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Breast screening saved my life

Donata Fernandes was diagnosed with breast cancer in November 2004. This is the story of how her cancer was found during routine breast cancer screening.

Invitation for a mammogram

I moved to the UK from Mumbai, India in the summer of 2004. My husband had been working here for 5 years. As my youngest daughter had just married, I finally decided it was the right time to join him. I registered with my local GP and about a month later got an invitation for a mammogram. Initially I didn’t want to go. In India you only have a mammogram if you have symptoms and I didn’t have any - I felt absolutely fine. I’d had a full medical check up to get my UK visa, so was sure there was nothing wrong. But by this time, I was working in my GP’s surgery and they advised me to go. A colleague was also due to have a mammogram, so we decided to go together.

My first mammogram

I went to a mobile unit near where I lived. The radiographer explained that I might have some pain with the procedure. She asked me to strip off to the waist and explained that my breast would be placed between two plates so an X-ray could be taken. It was a bit painful, but it was OK. I was told to expect the results in about a month. That was in September.

Getting the results

I hadn’t heard anything by the end of October, so I asked my GP to chase up my results. I didn’t know that a letter had already been sent asking me to go back for a second mammogram. My husband and I had just moved, so it had gone to our old address. Luckily, the hospital contacted my GP when I didn’t turn up for my second appointment. She called me and told me that I had to go for another mammogram, but this time at the hospital.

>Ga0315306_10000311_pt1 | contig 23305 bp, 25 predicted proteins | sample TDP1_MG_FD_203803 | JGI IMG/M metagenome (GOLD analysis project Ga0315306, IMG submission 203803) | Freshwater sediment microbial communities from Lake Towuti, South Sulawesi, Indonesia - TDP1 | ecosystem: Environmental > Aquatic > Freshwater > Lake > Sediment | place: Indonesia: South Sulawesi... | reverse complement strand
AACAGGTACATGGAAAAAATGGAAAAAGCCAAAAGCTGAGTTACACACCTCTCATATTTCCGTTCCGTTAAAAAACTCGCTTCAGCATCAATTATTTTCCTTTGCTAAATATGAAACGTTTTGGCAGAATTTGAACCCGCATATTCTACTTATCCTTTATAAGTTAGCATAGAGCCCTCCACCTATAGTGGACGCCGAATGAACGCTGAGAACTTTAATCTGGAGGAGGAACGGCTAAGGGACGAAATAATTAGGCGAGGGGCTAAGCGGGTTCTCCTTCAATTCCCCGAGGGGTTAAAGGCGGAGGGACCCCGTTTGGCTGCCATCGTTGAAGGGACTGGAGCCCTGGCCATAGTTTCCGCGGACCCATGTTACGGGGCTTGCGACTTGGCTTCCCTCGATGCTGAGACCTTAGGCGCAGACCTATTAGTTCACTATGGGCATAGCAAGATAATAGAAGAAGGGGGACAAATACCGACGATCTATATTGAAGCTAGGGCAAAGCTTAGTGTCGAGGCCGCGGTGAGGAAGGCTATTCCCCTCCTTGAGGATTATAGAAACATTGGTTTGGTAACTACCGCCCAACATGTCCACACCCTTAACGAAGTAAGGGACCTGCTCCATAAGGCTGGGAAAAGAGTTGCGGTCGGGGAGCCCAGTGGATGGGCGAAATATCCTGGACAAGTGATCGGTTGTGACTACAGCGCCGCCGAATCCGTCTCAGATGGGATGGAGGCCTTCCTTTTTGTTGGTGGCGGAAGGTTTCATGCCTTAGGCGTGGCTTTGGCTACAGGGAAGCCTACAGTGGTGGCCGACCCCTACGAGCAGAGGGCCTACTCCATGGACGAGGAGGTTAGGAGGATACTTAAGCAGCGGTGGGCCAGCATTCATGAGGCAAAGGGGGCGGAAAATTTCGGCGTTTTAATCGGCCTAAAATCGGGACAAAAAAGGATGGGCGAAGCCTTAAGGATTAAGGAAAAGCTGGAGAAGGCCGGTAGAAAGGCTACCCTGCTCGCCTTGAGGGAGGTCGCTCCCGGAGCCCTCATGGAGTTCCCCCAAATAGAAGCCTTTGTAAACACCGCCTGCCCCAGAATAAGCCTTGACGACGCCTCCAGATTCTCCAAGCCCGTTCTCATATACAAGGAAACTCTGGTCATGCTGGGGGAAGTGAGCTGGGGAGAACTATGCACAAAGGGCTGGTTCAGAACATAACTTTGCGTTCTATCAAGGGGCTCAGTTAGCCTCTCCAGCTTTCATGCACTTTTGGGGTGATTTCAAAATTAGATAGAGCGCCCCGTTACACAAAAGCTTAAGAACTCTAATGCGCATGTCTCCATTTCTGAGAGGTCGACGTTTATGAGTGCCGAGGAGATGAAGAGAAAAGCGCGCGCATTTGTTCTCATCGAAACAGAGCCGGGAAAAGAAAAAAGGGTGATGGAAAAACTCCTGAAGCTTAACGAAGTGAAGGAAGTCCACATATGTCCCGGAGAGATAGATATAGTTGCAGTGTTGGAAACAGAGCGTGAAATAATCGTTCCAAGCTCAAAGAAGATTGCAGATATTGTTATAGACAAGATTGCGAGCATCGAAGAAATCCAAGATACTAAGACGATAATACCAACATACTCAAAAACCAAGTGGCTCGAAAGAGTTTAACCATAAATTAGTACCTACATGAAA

At the breast clinic

I was rather nervous going to the hospital, as I didn’t know what to expect. My husband was working that day and so he dropped me off and I made my way to the breast clinic. After the mammogram, a doctor examined my right breast. He felt a lump and asked me if I knew it was there. Well I hadn’t known, but I did then because of the pain as he pressed it! The doctor said he wanted to put a needle into the lump and draw out some fluid. I was confused and alone, but agreed he could do this as long as I could go home afterwards. He assured me that I could, then put a needle into the lump and drew out some blood stained fluid. After that, he checked the results of the second mammogram and told me there and then that I had cancer. I was really upset and couldn’t quite take it in. I asked the doctor to put it all in writing for me, to confirm what he had told me.

After my diagnosis

When I got home I rang everyone I knew and told them my terrible news. All I wanted to do was go back home to India. I couldn’t believe that this had happened to me after only 4 months of being in the UK. But when I told my daughter she said ‘no mum stay there, you’ll be fine’. In fact everyone reassured me that I would be fine and that I was in the best place to get my treatment.

I ended up having surgery and radiotherapy. I still take a hormone treatment - tamoxifen tablets. My cancer was found to be stage 1. My specialist told me I had every chance of successful treatment because the cancer had been found so early.

My treatment wasn’t always easy. Radiotherapy caused problems with the skin on my breast. I also suffered with depression. As someone who had always been busy and had lots of friends, it was difficult to face my illness in a new country without this support system. But with the help of the hospital staff and support from both the Asian Cancer Support Group and an outreach worker who works for MIND (National Association for Mental Health), I managed to get through. Now I am back at work and involved with a number of different charities.

Screening Matters

I am so grateful that I went along for the mammogram. It was my saviour! Because of my experiences I was asked if I wanted to help with the Cancer Research UK’s Screening Matters campaign. I was delighted to help, as I know firsthand the value of cancer screening. Through the campaign I have been interviewed on TV and gone to the Houses of Parliament. I would recommend that all women go for their mammogram when they are invited. It could save their life.

Factfile

  • The breast screening programme uses a mammogram to screen all women between 50 and 70 who are registered with a GP in the UK
  • You can ask to have a mammogram every 3 years if you are over 70
  • If you are at higher risk than average because you have a significant family history, you can talk to your GP about starting screening younger

More information

On our patient information pages there is more information about

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Updated: 28 September 2009